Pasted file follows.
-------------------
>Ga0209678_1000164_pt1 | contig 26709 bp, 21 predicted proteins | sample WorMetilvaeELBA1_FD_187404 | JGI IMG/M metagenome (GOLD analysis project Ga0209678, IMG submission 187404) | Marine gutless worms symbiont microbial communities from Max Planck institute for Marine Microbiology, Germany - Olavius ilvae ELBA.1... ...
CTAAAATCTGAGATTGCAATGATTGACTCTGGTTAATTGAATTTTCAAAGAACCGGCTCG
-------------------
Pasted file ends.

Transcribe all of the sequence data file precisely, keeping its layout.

>Ga0209678_1000164_pt1 | contig 26709 bp, 21 predicted proteins | sample WorMetilvaeELBA1_FD_187404 | JGI IMG/M metagenome (GOLD analysis project Ga0209678, IMG submission 187404) | Marine gutless worms symbiont microbial communities from Max Planck institute for Marine Microbiology, Germany - Olavius ilvae ELBA.1... ...
CTAAAATCTGAGATTGCAATGATTGACTCTGGTTAATTGAATTTTCAAAGAACCGGCTCG